Arctic operations

With more use of polar routes, understanding high latitude conditions has never been more important.

Surface pressure and temperature across the Arctic. This polar projection clearly shows the extent of cold conditions over the region as well as the strength and position of storm systems migrating through the circumpolar vortex.

There are in fact a number of radars looking at the Arctic, but these are radars designed either for military purposes or to investigate the aurora borealis—not to provide weather information. The only weather radars in North America that have the range to provide weather information above the Arctic Circle are those at Nome AK and Pedro Dome (just north of Fairbanks AK), while elsewhere Norway has 2 Arctic radars near Tromsø (Andenes) and Hammerfest (Hasvik).

Climatology and adverse conditions

But, as with flying anywhere, one key to a successful flight is knowing what you're up against. To understand the possible weather conditions, it is often best to start by understanding the climatology of the poles.

There are 3 main factors controlling atmospheric conditions over the Arctic and Antarctic. The first is the Sun. Directly and indirectly, the Sun also controls the other 2—snow and ice cover, and the general circulation of the atmosphere.

We all know that at the poles there are 6 months of perpetual day and 6 months of perpetual night. But that's only at the poles. At the Arctic and Antarctic circles, the Sun will sit just below the horizon for all 24 hrs only on the respective winter solstice, thereafter making an ever longer appearance above the horizon until it provides 12 hrs of day on the equinoxes and a full 24 hrs of daylight on the summer solstice.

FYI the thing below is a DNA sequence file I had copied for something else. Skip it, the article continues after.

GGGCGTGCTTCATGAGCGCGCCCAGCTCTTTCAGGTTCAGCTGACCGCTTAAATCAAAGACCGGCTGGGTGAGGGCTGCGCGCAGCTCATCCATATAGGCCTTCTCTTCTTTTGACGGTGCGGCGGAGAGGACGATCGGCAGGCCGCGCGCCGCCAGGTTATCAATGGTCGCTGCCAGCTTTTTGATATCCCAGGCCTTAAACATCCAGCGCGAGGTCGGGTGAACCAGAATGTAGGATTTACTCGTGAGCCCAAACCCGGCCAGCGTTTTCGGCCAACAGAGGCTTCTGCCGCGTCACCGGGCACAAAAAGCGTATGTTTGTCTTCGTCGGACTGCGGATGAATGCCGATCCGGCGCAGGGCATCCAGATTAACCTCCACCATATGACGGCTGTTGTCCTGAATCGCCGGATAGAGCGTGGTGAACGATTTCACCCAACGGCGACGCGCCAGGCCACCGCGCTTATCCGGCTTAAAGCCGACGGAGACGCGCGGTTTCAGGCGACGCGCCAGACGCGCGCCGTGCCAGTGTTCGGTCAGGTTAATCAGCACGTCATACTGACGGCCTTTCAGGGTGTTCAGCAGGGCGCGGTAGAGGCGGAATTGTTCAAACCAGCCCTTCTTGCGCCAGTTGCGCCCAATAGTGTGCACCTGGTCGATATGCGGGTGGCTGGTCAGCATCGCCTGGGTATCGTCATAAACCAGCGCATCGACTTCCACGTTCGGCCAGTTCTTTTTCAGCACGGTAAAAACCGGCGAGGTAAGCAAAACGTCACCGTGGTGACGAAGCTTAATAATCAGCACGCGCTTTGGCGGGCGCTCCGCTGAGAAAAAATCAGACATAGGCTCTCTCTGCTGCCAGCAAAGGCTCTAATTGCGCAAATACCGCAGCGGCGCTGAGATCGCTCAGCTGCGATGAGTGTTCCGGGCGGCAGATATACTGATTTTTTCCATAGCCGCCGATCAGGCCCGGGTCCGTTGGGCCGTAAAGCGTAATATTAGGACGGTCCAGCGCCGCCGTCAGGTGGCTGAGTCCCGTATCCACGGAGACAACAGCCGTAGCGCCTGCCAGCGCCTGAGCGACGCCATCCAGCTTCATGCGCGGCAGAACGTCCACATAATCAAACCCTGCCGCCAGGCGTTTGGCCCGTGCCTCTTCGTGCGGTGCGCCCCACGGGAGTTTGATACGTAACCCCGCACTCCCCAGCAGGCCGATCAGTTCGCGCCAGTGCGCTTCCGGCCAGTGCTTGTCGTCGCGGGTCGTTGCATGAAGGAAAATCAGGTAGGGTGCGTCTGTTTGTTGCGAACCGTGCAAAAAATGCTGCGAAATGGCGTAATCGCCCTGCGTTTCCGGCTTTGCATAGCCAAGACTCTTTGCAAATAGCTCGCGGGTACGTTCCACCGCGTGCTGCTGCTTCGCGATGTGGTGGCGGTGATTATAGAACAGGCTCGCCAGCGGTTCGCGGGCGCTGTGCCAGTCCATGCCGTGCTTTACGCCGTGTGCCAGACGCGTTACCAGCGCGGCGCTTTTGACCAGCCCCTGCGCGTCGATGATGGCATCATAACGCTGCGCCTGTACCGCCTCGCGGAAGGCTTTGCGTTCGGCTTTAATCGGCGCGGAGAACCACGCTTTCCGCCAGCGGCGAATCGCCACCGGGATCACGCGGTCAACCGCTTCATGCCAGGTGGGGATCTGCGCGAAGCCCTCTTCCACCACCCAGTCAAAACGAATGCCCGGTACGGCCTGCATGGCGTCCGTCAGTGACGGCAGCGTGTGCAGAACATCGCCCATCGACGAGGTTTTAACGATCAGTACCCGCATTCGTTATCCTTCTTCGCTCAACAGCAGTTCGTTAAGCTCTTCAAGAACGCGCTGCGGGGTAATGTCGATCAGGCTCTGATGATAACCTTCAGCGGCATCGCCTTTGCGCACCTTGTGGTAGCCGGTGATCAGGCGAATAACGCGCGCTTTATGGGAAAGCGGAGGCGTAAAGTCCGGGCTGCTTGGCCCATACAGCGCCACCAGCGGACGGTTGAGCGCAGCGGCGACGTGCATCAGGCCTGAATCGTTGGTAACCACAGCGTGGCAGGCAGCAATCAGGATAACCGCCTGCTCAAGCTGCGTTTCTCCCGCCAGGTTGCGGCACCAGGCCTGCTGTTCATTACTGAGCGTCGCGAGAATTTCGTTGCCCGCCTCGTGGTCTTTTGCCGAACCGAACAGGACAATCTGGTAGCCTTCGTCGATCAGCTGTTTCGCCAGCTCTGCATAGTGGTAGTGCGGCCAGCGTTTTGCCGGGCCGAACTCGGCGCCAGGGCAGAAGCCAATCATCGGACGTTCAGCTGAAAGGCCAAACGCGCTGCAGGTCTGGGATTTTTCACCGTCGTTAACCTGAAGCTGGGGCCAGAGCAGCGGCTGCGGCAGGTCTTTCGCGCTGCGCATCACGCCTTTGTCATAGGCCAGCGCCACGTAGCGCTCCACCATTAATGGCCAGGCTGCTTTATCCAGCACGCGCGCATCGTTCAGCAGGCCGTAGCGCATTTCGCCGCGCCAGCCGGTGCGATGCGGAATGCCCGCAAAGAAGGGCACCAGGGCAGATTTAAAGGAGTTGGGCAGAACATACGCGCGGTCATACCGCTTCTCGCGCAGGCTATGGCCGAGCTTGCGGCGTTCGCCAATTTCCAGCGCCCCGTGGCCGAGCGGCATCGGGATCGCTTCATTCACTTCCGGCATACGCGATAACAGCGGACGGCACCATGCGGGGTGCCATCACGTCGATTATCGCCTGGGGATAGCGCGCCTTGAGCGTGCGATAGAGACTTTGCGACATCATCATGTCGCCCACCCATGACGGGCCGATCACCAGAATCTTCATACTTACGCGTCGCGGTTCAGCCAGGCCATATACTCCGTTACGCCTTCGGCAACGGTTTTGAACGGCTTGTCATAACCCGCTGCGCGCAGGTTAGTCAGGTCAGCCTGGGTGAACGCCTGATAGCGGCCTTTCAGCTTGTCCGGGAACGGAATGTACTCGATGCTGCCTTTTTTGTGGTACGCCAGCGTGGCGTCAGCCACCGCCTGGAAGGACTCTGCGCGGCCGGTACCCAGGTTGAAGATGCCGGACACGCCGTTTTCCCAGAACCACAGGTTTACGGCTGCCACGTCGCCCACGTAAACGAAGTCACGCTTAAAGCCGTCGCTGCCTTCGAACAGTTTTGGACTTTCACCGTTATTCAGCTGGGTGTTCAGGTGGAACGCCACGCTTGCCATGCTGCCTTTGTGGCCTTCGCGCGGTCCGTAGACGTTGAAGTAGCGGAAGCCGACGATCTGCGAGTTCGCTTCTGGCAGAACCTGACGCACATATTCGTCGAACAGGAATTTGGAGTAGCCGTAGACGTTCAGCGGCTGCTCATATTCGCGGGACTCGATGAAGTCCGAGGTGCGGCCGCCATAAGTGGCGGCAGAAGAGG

When the Earth is tilted most toward the Sun (the June solstice for the Northern Hemisphere and the December solstice for the Southern), the 24 hrs of sunlight mean that the pole actually receives 36% more solar radiation than the Equator.

The reason why the poles don't heat up more is the snow cover, which can reflect more than 70% of the sunlight that hits it, especially at the lower Sun angles that are ever present in the high latitudes. Even on the solstice, the tilt of Earth's axis ensures that the Sun never gets higher than 23.5° above the horizon. These low sun angles also mean that even moderate terrain can cast long shadows and create localized pockets of cold.

The snow and frozen ground also mean that heat is continually withdrawn from the air in an attempt to melt the ice. Given the cold conditions, it is no surprise that, in general, the air can hold very little moisture. As a result, the region is classified as arid, and places such as the ice-covered interior Arctic and Antarctic are actually considered deserts, receiving fewer than 10 inches of precipitation a year.